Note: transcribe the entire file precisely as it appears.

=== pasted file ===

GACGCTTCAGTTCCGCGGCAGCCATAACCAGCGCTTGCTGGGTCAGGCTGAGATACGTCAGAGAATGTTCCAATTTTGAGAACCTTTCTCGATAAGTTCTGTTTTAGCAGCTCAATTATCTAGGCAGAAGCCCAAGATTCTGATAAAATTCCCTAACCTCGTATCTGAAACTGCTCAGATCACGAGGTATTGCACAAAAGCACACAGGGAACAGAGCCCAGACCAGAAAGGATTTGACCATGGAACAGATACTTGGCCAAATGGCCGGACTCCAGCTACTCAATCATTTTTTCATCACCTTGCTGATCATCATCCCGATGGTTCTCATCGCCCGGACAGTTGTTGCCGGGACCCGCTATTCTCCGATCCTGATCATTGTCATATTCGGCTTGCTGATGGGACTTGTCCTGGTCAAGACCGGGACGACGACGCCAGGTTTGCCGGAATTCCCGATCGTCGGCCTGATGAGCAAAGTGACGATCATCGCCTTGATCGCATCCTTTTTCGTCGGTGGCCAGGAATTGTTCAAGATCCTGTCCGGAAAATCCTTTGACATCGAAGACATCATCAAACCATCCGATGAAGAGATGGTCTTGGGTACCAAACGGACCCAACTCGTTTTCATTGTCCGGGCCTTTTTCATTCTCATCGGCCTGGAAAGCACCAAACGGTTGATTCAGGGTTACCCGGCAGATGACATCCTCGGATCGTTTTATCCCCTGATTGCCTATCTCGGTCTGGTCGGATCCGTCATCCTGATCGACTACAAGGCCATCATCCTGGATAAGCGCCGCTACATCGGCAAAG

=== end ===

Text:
GACGCTTCAGTTCCGCGGCAGCCATAACCAGCGCTTGCTGGGTCAGGCTGAGATACGTCAGAGAATGTTCCAATTTTGAGAACCTTTCTCGATAAGTTCTGTTTTAGCAGCTCAATTATCTAGGCAGAAGCCCAAGATTCTGATAAAATTCCCTAACCTCGTATCTGAAACTGCTCAGATCACGAGGTATTGCACAAAAGCACACAGGGAACAGAGCCCAGACCAGAAAGGATTTGACCATGGAACAGATACTTGGCCAAATGGCCGGACTCCAGCTACTCAATCATTTTTTCATCACCTTGCTGATCATCATCCCGATGGTTCTCATCGCCCGGACAGTTGTTGCCGGGACCCGCTATTCTCCGATCCTGATCATTGTCATATTCGGCTTGCTGATGGGACTTGTCCTGGTCAAGACCGGGACGACGACGCCAGGTTTGCCGGAATTCCCGATCGTCGGCCTGATGAGCAAAGTGACGATCATCGCCTTGATCGCATCCTTTTTCGTCGGTGGCCAGGAATTGTTCAAGATCCTGTCCGGAAAATCCTTTGACATCGAAGACATCATCAAACCATCCGATGAAGAGATGGTCTTGGGTACCAAACGGACCCAACTCGTTTTCATTGTCCGGGCCTTTTTCATTCTCATCGGCCTGGAAAGCACCAAACGGTTGATTCAGGGTTACCCGGCAGATGACATCCTCGGATCGTTTTATCCCCTGATTGCCTATCTCGGTCTGGTCGGATCCGTCATCCTGATCGACTACAAGGCCATCATCCTGGATAAGCGCCGCTACATCGGCAAAG